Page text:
The 8 Block Model for Designing & Implementing A Service Learning Project

Information derived from Ed Laine, Bowdoin College. This material is based on information originally written in the Service Learning in the Geosciences module. Additional information about this method was presented at the 2010 Service Learning workshop.

What is the 8-Block Model?

The 8-block model is a useful starting point for designing your service-learning project. The eight areas discussed in this model are shown below as a poster we will call an 8 block. You can create your own 8 block model outline and start filling in the blanks, or alternatively, download an editable 8 block diagram (Microsoft Word 2007 (.docx) 11kB Jan29 10) to get started. Be prepared to create your model at least twice. As you begin to understand the connections between each block you are going to want to move ideas around or change them. It seems that no one is ever satisfied with their first attempt and also that some blocks are never confidently filled in the first time the exercise or project is used in class. That said, once you have invested in the 8 block process it becomes a visual guide for the implementing the service learning components of your course.

For more information on the 8-block model, visit the Service Learning program page which contains a Powerpoint and screencast of Ed Laine's presentation at the workshop.

A poster to guide service learning course design, known as an 8-block model. Created by Edward Laine. You can download an editable 8 block diagram (Microsoft Word 2007 (.docx) 11kB Jan29 10).

Block 1 - Project Design

Regardless of the project you choose, it has to be consistent with the learning goals of your class and it has to be something that your students are going to be able to do. Answering some basic questions will get you started with project design.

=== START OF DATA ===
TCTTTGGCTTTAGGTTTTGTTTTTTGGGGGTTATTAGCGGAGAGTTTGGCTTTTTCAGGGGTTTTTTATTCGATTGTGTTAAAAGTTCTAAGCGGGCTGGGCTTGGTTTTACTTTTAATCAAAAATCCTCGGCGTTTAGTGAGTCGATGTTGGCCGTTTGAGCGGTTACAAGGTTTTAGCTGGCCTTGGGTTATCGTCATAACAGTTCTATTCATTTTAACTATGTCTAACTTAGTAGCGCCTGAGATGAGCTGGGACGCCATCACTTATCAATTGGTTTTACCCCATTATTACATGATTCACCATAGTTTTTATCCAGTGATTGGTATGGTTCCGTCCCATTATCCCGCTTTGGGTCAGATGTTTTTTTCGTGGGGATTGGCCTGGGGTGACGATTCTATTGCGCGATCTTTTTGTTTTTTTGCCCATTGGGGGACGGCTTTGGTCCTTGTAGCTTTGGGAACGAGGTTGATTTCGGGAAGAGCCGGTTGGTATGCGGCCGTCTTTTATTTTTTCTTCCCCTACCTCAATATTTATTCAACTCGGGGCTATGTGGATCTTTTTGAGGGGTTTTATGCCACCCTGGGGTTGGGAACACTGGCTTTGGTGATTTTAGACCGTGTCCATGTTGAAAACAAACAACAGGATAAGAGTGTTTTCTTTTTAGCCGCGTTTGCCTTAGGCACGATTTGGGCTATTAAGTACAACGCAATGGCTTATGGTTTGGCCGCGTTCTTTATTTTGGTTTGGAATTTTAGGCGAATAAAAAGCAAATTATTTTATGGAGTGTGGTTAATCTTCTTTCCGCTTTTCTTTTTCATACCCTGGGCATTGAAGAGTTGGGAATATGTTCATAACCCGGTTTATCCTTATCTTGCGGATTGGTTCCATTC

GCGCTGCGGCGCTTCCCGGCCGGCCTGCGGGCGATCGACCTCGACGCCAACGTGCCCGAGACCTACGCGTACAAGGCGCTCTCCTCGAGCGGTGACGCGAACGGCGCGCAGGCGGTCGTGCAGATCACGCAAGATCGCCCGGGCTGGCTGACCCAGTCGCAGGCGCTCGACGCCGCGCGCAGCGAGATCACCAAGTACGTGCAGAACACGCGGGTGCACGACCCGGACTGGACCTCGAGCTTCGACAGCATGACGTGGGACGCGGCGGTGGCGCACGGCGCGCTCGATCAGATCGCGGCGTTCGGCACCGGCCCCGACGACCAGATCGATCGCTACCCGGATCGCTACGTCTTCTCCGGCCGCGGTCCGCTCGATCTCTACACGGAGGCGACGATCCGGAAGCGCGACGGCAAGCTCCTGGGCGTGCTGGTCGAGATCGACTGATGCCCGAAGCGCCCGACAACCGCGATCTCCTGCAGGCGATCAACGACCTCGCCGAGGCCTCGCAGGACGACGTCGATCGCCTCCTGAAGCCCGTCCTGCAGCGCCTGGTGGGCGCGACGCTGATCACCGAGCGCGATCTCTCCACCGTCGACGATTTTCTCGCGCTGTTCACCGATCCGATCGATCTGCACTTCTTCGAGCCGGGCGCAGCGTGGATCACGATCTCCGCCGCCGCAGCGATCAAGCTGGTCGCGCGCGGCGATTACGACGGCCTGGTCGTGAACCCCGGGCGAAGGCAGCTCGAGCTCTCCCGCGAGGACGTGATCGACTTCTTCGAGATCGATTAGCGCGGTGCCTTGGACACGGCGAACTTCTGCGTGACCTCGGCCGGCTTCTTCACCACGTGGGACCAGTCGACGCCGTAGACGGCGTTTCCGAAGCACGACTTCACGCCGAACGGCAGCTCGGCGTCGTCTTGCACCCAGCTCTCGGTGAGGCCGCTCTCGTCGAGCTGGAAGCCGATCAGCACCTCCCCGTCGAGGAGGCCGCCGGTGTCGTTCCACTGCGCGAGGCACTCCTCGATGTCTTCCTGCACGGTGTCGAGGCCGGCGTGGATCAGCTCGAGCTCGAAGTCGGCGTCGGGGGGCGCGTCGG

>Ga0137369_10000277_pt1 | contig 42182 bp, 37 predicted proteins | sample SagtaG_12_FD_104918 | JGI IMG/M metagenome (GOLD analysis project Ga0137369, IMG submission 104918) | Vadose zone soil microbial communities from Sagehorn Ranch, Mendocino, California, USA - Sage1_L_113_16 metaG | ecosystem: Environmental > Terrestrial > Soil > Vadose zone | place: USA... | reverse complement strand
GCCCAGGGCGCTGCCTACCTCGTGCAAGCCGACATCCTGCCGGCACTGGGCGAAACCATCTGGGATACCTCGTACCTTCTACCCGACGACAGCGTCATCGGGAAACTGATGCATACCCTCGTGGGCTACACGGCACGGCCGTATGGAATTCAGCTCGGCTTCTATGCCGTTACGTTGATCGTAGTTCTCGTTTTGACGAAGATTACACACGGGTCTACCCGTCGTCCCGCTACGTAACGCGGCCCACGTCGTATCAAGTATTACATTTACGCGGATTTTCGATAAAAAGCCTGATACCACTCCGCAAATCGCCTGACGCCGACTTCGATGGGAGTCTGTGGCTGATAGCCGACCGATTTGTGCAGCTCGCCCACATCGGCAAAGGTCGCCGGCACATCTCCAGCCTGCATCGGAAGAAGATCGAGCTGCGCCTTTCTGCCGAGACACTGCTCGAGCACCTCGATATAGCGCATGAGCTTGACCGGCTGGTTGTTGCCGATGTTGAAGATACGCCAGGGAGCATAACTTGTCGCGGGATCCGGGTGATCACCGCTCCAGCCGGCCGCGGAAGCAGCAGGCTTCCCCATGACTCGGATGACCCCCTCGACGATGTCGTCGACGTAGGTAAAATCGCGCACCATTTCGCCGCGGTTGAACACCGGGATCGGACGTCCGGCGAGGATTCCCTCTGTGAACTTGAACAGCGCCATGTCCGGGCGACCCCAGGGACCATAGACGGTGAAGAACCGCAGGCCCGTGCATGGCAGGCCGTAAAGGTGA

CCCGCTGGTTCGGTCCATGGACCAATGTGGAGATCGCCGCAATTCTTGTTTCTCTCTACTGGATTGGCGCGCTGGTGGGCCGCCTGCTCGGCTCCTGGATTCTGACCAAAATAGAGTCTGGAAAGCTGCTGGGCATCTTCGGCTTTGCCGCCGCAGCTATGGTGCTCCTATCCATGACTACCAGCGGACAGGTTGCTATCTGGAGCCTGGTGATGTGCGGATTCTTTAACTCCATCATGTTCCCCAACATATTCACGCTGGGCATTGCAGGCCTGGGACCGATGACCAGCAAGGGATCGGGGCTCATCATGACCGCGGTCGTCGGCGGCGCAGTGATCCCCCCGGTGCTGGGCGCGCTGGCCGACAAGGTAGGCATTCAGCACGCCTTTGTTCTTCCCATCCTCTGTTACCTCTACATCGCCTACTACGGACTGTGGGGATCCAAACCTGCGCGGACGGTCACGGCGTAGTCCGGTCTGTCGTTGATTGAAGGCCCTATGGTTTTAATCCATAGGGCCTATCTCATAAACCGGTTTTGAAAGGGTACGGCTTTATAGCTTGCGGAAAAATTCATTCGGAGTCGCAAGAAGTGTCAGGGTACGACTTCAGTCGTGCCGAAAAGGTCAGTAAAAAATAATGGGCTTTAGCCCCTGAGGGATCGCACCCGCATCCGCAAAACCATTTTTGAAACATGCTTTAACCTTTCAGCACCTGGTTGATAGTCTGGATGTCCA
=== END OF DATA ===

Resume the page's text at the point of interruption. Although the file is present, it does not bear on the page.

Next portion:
Some basic questions to get started with project design:
  • What are my learning goals for this course?
  • Which of these learning goals could be achieved through service learning?
  • How ready are the students for the project work?
  • What teaching needs to be done?
  • How will I manage the logistics?
  • How will I assess this work?
  • What resources will the students require?

Block 2 - Community Partner Relations

Working with a community partner on a problem that is important to them is very exciting for your class. Careful planning can keep this relationship running smoothly. Discussions and agreements ahead of time should explore several areas.
Some useful considerations for successful partnerships:
  • Partner's needs must match your learning goals
  • Partner knows and understands your goals
  • Roles and responsibilities must be well defined
  • Outcomes should be planned and agreed upon, agree upon the deliverable outcomes
  • Responsibilities for student supervision must be discussed and clearly understood
  • The partner should have a clear idea of the level of student competencies
  • If the partner is part of the evaluation process, this should be clearly defined
  • The time frame for completing the work and delivering must be agreed upon
  • You should be clear to the partner and they to you about what defines success
  • It may be helpful to jointly write a letter of understanding
  • The partner should know that you expect; a project statement can help define this

Block 3 - Building Community in the Classroom